nep-mig New Economics Papers
on Economics of Human Migration
Issue of 2023‒09‒04
five papers chosen by
Yuji Tamura,  La Trobe University

  1. Climate Migration Amplifies Demographic Change and Population Aging By Hauer, Mathew
  2. The Political Economy of Assisted Immigration: Australia 1860-1913 By Hatton, Timothy J.
  3. Political favoritism and internal migration in Benin By Stöcker, Alexander; Baskaran, Thushyanthan; Hufschmidt, Patrick
  4. Exposure to the One-Child Policy and Fertility among Chinese Immigrants to the US By Lin, Siyuan; Argys, Laura M.; Averett, Susan L.
  5. Human smuggling in the Philippines-Malaysia Border: A case study of Maritime Police Patrol By Legarde, Lean Monique

  1. By: Hauer, Mathew
    Abstract: The warnings of potential climate migration first appeared in the scientific literature in the late 1970s when increased recognition that disintegrating ice sheets could drive people to migrate from coastal cities. Since that time, scientists have modelled potential climate migration without integrating other population processes, potentially obscuring the demographic amplification of this migration. Climate migration could amplify demographic change – enhancing migration to destinations and suppressing migration to origins. Additionally, older populations are the least likely to migrate and climate migration could accelerate population aging in origin areas. Here, we investigate climate migration under sea-level rise (SLR), a single climatic hazard, and examine both the potential demographic amplification effect and population aging by combining matrix population models, flood hazard models, and a migration model built on 40 years of environmental migration in the US to project the US population distribution of US counties. We find that the demographic amplification of SLR for all feasible RCP-SSP scenarios in 2100 ranges between 8.6M - 28M [5.7M - 53M] – 5.3 to 18 times the number of migrants (0.4M - 10M). We also project a significant aging of coastal areas as youthful populations migrate but older populations remain, accelerating population aging in origin areas. As the percentage of the population lost due to climate migration increases, the median age also increases – up to 10+ years older in some highly impacted coastal counties. Additionally, our population projection approach can be easily adapted to investigate additional or multiple climate hazards.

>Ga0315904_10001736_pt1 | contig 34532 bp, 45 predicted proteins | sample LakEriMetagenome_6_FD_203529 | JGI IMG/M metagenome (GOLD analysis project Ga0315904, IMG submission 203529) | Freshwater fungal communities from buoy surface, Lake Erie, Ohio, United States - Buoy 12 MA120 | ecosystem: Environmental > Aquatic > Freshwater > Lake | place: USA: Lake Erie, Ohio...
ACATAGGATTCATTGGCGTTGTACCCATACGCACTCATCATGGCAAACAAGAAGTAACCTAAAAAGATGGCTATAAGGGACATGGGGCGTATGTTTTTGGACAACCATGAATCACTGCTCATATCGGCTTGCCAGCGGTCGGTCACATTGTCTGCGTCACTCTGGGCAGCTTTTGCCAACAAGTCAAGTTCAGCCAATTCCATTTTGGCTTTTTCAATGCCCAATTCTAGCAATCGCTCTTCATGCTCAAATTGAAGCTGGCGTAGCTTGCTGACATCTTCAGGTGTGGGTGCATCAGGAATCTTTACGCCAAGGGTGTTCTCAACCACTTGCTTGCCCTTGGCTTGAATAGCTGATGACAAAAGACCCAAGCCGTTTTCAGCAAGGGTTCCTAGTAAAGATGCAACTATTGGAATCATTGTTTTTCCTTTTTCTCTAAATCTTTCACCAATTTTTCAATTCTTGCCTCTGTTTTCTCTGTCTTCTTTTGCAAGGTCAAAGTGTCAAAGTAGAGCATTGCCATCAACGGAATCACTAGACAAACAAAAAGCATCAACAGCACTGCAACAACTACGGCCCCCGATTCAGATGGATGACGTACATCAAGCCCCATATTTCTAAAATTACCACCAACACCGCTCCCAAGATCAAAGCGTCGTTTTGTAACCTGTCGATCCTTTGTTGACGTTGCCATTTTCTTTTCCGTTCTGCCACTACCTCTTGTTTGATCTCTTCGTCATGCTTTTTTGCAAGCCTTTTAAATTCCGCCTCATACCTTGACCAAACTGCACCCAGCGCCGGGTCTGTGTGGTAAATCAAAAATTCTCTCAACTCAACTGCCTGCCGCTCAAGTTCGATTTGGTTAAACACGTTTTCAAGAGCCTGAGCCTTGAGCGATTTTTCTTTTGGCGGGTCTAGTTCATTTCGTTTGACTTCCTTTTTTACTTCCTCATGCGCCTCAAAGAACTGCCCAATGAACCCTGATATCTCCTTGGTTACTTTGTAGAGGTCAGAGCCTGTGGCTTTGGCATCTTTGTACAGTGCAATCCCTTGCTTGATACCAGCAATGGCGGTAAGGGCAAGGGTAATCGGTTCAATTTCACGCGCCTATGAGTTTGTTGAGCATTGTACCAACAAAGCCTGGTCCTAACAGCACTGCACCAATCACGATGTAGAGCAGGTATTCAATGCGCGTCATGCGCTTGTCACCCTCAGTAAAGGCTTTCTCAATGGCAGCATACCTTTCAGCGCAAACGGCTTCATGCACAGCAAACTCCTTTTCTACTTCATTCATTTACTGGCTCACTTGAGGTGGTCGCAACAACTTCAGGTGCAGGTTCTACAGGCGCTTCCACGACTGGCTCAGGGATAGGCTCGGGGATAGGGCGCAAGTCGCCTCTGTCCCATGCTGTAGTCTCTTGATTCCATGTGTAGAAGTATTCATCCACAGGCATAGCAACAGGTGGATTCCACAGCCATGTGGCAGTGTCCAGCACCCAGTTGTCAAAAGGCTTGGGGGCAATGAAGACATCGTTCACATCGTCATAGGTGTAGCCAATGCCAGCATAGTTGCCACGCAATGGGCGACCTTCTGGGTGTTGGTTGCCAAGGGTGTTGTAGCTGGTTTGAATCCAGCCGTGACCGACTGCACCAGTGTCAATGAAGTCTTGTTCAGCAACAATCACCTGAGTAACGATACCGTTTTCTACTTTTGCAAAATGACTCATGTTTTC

Date: 2023–07–25
  2. By: Hatton, Timothy J. (University of Essex)
    Abstract: From 1860 to 1913 the six colonies that became states of Australia strove to attract migrants from the UK with a variety of assisted passages. The colonies/states shared a common culture and sought migrants from a common source, the UK, but set policy independently of each other. This experience provides a unique opportunity to examine the formation of assisted immigration policies. Using a panel of colonies/states over the years 1862 to 1913 I investigate the association between measures of policy activism and a range of economic and political variables. Assisted migration policies were positively linked with government budget surpluses and local economic prosperity. They were also associated with political participation including the widening of the franchise and remuneration of members of parliament. While the reduction in travel time to Australia reduced the need for assisted migration, slumps in the UK increased the take-up of assisted passages.
    Keywords: colonial Australia, assisted passages, international migration
    JEL: F22 N37 N47
    Date: 2023–07
  3. By: Stöcker, Alexander; Baskaran, Thushyanthan; Hufschmidt, Patrick